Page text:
Suddenly, something zinged through the air. Marcus barely had time to register the throw before a peach smacked into Daichi’s palm.
“Whoa!” exclaimed Ransom. “How’d you know that was coming for your head?”
Daichi smiled faintly. “Let us say I am accustomed to Uncle Al’s antics.”
“I was simply demonstrating your excellent reflexes.” Aleff sat up and sniffed appreciatively. “And I am fully prepared to appreciate your ninja cooking skills.”
Ransom grinned crookedly. “A ninja who cooks?”
“Right before your very eyes,” said Uncle Al. “Though if you blink, you’ll miss it.”
“Miss what?” Ransom looked between them. “Marcus, what are they …?”
Marcus knew this game; he’d played it many times. All he could do was point back at Uncle Al, who’d found a few stray leaves on the ground. Lifting them by their stems one after the other, he slowly said, “One … two … and three!”
His countdown mostly covered the soft fwish-tap that accompanied the disappearance of each leaf.
“They vanished!” Ransom goggled at Aleff. “Where’d they go?”
“Over here,” said Marcus, indicating to a tangle of exposed roots near the corner. Three gleaming skewers pinned Al’s missing leaves into place.
“How …? You mean …?” Ransom’s attention swung back to Daichi, who calmly divided food onto four plates. He groaned, “Aw, man! I didn’t see a thing!”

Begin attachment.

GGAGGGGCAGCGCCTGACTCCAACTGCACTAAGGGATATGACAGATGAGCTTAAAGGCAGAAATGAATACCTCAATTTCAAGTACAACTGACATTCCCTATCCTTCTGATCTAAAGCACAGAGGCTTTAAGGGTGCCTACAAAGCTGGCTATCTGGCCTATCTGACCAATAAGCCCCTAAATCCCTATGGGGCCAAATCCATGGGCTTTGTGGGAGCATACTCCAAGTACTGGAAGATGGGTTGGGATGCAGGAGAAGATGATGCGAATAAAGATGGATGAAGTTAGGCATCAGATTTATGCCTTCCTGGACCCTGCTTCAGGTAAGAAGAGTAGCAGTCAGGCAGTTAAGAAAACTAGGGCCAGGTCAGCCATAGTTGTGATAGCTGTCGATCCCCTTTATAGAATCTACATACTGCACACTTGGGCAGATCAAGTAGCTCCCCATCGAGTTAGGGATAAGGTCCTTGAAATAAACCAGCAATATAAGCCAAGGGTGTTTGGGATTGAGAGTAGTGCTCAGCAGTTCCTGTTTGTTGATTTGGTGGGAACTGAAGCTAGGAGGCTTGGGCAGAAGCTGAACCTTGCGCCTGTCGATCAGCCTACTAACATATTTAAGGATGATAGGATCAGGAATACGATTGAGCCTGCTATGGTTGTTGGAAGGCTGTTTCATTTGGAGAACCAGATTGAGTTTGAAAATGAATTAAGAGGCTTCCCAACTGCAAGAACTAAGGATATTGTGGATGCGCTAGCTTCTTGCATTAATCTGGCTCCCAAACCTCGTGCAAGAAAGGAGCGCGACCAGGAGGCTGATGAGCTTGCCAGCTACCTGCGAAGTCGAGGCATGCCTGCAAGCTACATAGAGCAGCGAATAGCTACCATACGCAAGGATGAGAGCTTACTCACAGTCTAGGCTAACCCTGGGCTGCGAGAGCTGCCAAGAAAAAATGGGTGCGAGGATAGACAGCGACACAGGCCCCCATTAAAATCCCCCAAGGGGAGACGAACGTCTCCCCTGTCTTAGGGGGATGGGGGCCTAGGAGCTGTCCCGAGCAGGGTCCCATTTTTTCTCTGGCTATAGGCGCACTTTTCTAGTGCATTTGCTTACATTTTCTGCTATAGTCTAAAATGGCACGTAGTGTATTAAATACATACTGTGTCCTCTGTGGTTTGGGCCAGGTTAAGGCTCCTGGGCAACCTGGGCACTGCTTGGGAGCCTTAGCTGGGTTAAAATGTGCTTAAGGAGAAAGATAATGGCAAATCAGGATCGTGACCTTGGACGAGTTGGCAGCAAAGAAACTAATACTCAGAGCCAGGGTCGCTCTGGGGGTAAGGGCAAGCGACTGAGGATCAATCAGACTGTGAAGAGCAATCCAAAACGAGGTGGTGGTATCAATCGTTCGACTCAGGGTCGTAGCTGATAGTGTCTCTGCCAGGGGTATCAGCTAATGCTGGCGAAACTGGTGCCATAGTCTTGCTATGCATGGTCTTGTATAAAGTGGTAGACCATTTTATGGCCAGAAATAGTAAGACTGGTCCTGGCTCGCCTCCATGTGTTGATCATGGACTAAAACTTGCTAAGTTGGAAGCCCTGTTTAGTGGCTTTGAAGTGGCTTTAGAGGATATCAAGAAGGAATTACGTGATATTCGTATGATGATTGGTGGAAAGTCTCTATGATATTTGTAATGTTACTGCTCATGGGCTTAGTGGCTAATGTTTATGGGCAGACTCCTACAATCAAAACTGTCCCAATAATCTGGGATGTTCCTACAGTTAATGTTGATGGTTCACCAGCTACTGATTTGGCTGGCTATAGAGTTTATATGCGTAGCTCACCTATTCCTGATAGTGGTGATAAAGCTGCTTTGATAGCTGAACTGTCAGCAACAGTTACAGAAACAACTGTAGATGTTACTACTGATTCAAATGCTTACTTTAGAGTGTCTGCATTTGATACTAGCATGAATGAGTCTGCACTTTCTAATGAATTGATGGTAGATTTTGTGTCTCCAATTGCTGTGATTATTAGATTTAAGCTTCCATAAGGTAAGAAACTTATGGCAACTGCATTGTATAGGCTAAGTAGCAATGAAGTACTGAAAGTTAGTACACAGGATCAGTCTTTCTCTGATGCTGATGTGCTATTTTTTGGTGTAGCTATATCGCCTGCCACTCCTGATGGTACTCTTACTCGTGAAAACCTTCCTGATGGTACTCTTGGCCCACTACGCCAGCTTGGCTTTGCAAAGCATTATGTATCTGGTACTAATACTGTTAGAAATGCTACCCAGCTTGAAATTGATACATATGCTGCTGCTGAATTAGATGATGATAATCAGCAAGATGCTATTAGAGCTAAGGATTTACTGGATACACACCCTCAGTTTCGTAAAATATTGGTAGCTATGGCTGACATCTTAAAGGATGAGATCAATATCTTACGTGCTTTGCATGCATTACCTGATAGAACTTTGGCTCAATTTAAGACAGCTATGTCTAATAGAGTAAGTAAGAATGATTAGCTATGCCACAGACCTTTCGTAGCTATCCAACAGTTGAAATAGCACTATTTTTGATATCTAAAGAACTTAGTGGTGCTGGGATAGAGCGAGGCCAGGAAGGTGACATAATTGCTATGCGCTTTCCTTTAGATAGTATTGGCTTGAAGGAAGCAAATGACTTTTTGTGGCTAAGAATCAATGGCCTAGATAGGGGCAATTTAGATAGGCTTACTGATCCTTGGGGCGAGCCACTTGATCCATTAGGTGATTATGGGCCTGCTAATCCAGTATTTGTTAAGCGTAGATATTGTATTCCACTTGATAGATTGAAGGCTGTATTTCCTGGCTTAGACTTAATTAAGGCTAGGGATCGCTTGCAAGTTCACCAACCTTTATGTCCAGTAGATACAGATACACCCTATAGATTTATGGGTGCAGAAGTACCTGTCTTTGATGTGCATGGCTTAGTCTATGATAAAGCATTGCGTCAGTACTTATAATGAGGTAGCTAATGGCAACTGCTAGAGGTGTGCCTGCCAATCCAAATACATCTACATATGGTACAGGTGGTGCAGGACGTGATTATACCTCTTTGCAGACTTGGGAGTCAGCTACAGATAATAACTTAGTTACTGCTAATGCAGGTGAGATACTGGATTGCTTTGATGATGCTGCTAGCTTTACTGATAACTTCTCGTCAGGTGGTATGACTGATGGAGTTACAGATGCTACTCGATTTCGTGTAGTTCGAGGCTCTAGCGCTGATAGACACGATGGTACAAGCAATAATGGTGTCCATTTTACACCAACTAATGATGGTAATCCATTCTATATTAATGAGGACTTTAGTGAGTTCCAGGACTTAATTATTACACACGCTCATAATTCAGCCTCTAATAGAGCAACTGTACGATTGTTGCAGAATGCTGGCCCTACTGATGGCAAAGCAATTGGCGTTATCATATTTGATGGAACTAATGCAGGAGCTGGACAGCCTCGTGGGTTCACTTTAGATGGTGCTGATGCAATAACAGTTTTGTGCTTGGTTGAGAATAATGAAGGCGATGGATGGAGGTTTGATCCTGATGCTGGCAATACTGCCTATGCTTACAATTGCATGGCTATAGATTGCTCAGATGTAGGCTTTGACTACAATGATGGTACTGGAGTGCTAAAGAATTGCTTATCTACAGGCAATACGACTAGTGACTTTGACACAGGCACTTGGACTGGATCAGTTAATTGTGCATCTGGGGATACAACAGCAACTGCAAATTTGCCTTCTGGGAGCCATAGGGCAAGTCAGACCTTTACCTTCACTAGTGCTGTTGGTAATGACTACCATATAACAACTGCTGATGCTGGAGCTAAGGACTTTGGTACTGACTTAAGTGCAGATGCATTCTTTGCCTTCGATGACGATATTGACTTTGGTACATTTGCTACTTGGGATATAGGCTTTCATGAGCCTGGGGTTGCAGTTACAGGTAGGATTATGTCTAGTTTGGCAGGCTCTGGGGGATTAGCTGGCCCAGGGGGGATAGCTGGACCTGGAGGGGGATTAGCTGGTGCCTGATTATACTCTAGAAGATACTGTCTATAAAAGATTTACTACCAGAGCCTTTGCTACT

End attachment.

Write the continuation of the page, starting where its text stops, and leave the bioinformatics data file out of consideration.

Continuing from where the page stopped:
Uncle Al smugly said, “I warned you not to blink.”
Early the next morning, Marcus followed Ransom along the winding trail leading to their ridge’s summit. Looking back, he caught the shine of water between the trees. Day would break soon, but clouds were building to the west. The heaviness in the air promised rain.
“Looks like someone beat us to the top,” said Ransom.
Daichi sat with his back to a broad tree trunk, writing in a pocket-sized journal with thick pages.
Once they were close enough, Marcus could see the spare lines of a sketch that captured the essence of a lone tree leaning out past the verge, clinging tenaciously to crevices in the bare stone.
“You’re an artist?” asked Ransom.
“Let us say I am a poor photographer.”
“What are you writing about?” he persisted.
Turning the book slightly, Daichi showed them a page filled with vertical rows of characters.
“Might as well be written in code,” said Ransom. “Is that Japanese?”
“It is.” In measured tones, Daichi explained, “My thoughts are not clear to me until I see them written. These are wandering thoughts, captured in ink.”
“Did you write anything about me?” asked Ransom
Daichi beckoned him closer and turned back a few pages.
Ransom leaned into the man’s broad shoulder. “What’s it say?”
With a faint smile, he translated the spare lines.
A young warrior
Eager to taste adventure
Rides out—his first quest.
“No kidding? How come you keep calling me and Marcus warriors?”
Daichi’s voice warmed. “Let us call it an endearment.”
Marcus tilted his head to read the part Daichi hadn’t read aloud. His final lines that turned the haiku into a tanka.
If God Most High be gracious,
Ransom will find great treasure.
Next Month: Angel Unaware, Part 20: “Happy Camper”
Collect the other Threshold-based serials now available in print and digital formats: